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Challenging. Empowering. Belonging.

challenge students to learn. This probably seems self-evident. What college professor isn't challenging their students to learn? But traditional education models use rewards and punishments to push students through, rather than inviting them to engage in the learning process. A history course can unlock a new perspective on the world; it can change the way we think about the people around us and the people of the past; it can help us better understand our present. I want my students to be open to those possibilities. I've long since rejected the models of rote memorization, and I am moving steadily away from standard grading practices. I want students to feel challenged, to come to class because they want to be there, and not because they're afraid to miss class. 

I empower students to learn through collaborative, investigative, and reflective assessment. I use small group discussion to encourage peer-learning when working with challenging texts and concepts. I use project-based learning to facilitate a clear understanding of the significance and application of what they learn in my classes, and I give students the chance to investigate and explore topics that interest them. I have used various iterations of reflection-based “ungrading,” where students spend their time reflecting on course material and their own learning and growth throughout the term, and develop skills through persistent feedback loops. These efforts make success achievable for all of my students, by giving them a stake in the learning process while meeting them where they are.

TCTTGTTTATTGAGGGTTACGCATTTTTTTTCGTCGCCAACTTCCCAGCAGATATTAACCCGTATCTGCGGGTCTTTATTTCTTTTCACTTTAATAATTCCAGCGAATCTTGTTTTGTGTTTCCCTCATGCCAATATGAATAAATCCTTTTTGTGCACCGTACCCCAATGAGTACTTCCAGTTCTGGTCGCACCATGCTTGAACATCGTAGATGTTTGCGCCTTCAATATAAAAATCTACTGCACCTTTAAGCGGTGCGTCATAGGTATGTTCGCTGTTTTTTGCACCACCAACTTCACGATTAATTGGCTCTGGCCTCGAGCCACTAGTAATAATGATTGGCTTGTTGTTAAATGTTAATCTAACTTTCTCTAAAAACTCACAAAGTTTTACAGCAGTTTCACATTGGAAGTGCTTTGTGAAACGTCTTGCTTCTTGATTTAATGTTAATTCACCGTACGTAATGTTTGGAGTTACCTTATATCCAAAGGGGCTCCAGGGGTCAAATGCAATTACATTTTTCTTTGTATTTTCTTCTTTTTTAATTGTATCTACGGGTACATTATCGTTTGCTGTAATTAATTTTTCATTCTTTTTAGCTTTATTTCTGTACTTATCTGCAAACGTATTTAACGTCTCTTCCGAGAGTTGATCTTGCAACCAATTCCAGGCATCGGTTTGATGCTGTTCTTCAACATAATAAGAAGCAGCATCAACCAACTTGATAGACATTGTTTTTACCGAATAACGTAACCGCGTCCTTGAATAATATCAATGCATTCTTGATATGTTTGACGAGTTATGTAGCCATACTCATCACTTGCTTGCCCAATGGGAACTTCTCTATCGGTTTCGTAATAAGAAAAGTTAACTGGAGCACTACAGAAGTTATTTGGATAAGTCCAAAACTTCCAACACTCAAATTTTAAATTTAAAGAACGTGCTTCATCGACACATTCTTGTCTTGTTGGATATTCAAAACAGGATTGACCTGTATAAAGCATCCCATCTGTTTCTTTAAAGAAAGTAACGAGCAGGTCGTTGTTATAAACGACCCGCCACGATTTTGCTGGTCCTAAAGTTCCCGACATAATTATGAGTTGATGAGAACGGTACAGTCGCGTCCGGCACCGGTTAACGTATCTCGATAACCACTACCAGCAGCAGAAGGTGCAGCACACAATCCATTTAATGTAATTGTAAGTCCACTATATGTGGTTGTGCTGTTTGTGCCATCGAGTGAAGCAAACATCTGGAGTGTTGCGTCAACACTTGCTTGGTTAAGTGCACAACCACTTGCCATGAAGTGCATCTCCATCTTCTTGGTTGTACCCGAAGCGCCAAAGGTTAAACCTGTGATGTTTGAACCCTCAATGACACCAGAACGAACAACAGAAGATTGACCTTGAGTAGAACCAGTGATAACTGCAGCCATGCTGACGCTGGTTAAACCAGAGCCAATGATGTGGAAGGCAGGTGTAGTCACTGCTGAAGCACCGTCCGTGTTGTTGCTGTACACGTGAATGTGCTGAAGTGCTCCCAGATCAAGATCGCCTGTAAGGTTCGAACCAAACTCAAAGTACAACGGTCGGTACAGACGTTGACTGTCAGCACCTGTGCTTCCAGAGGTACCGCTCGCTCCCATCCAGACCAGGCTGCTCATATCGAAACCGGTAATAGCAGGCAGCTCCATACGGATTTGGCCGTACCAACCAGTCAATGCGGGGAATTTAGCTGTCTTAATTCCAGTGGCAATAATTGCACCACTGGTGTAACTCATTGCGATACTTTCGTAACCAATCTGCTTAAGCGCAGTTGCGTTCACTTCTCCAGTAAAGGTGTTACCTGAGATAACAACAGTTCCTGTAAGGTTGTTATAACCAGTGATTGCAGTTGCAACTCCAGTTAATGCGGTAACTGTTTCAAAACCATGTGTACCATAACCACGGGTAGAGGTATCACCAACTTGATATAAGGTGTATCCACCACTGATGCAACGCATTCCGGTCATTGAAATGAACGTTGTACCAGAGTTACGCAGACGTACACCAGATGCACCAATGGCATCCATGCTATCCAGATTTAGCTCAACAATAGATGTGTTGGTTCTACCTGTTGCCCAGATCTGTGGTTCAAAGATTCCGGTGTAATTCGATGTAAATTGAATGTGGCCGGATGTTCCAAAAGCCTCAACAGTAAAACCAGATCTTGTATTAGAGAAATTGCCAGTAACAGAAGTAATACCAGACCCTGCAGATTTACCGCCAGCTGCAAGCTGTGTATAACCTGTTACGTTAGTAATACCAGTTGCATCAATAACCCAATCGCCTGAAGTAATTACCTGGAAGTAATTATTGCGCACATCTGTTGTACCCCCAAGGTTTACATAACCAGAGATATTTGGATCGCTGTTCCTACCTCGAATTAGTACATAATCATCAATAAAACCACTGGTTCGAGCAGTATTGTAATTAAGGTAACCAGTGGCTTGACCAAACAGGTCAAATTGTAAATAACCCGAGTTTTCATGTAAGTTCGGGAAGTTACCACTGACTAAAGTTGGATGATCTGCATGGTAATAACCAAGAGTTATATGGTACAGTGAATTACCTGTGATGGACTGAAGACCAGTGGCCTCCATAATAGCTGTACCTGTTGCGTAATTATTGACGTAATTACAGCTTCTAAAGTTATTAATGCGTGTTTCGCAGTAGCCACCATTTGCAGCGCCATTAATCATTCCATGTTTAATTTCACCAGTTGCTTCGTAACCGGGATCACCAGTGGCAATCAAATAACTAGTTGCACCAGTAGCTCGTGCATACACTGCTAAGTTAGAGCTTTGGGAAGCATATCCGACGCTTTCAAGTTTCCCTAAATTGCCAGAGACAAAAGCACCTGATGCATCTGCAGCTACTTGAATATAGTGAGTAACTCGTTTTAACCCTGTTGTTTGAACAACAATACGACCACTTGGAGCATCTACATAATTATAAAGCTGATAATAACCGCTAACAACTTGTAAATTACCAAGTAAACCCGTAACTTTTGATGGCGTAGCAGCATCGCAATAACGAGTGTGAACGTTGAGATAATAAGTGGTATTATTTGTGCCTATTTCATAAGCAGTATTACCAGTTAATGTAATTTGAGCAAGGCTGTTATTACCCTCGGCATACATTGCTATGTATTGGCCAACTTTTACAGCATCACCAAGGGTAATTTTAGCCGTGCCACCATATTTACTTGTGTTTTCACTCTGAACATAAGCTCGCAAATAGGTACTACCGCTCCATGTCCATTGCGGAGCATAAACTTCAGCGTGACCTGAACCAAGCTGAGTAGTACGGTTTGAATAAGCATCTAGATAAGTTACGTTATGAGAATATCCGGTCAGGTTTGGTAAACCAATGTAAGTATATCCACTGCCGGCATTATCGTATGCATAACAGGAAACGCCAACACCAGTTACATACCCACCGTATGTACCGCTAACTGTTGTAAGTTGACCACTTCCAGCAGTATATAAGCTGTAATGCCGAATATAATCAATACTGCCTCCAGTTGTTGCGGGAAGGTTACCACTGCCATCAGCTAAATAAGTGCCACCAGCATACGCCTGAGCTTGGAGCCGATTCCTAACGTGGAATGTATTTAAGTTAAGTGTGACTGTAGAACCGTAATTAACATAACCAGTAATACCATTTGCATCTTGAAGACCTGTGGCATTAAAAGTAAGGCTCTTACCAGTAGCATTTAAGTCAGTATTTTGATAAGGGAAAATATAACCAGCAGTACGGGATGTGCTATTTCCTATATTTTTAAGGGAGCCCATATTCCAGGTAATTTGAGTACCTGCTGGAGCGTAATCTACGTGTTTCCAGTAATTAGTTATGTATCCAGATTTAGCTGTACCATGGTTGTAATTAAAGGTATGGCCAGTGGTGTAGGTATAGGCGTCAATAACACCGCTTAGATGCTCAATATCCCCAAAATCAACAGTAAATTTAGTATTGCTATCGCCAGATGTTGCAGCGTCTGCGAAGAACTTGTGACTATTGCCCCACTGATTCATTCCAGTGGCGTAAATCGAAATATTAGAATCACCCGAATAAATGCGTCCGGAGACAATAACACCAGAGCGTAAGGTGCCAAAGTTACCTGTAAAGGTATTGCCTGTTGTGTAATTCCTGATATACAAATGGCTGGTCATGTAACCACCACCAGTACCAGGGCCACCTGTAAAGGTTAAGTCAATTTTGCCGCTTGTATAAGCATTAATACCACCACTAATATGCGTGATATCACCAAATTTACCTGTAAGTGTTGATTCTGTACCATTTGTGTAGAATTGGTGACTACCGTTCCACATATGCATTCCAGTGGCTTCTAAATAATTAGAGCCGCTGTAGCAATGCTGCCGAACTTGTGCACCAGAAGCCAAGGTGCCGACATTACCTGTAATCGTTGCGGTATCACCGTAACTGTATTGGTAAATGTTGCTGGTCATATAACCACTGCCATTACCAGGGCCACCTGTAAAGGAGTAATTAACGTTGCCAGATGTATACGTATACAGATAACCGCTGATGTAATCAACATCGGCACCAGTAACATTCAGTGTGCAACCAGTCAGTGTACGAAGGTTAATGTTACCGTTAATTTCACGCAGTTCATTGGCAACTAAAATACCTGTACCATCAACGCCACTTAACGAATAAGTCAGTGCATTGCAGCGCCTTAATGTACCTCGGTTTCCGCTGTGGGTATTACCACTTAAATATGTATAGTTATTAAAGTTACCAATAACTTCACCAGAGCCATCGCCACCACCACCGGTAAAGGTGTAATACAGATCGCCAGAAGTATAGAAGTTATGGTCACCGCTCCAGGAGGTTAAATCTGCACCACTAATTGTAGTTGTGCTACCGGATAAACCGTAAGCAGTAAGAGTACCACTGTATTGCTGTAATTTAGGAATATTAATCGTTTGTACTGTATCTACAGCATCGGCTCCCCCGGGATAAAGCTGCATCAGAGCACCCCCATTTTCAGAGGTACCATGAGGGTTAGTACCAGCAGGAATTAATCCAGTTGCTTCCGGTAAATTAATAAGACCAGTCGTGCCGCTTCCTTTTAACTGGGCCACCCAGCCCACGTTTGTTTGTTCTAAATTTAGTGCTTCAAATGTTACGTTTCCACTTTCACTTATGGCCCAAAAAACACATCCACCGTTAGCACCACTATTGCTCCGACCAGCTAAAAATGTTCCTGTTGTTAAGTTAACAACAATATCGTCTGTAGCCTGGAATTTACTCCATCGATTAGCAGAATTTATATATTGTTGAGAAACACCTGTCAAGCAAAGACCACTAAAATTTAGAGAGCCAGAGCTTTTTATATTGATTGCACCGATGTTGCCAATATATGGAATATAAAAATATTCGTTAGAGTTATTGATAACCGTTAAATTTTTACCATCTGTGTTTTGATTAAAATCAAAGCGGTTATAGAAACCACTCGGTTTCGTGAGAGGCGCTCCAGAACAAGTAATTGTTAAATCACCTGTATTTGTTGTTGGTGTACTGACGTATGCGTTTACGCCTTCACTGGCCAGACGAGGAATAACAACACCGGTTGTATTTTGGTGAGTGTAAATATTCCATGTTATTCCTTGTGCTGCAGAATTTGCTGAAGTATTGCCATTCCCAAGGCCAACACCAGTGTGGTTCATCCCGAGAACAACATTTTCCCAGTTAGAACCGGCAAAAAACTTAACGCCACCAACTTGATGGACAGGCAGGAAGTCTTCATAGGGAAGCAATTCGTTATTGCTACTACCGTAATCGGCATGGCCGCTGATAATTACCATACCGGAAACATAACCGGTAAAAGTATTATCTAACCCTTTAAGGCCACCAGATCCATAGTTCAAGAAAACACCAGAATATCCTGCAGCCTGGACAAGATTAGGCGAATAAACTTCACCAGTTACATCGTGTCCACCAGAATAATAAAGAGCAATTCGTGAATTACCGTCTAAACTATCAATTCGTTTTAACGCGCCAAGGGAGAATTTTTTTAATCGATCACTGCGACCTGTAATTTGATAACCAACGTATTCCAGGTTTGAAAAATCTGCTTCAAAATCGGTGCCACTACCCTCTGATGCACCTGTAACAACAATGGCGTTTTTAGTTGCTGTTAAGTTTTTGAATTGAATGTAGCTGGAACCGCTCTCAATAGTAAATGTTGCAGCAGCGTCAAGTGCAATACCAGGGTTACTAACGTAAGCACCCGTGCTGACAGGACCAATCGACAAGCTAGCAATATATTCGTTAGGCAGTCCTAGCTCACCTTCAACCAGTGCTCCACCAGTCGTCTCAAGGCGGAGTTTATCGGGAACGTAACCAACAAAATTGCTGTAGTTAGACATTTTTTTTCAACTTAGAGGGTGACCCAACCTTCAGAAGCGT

I strive to create communities of belonging in each of my classes. Through universal design for learning, social justice-oriented pedagogies, and feminist teaching practices, I am trying to build an inclusive classroom, but inclusivity is not enough. I want every student to know that they belong, in my class and at my institution. I check in with students regularly throughout the term, and make adjustments to my courses based on their feedback. I design the course so that it is navigable and accessible for every student, through multimodal delivery of content, a range of different assignments to help process and engage with course material, and a flexibility that makes the class accommodating even before students seek accommodations. Most importantly, I know that my social justice and pedagogy journey is just that: a journey. It's not finished, and there's always more road ahead.

Courses Taught

I have designed and taught courses at small liberal arts colleges and large research institutions, from introductory level to seminar, online, hybrid, and face-to-face, in European history, gender/sexuality studies, and digital history methodologies.  In addition to the courses listed here, I've also taught standard introductions to Global History and European history. Sample syllabi are hyperlinked and identified with a **

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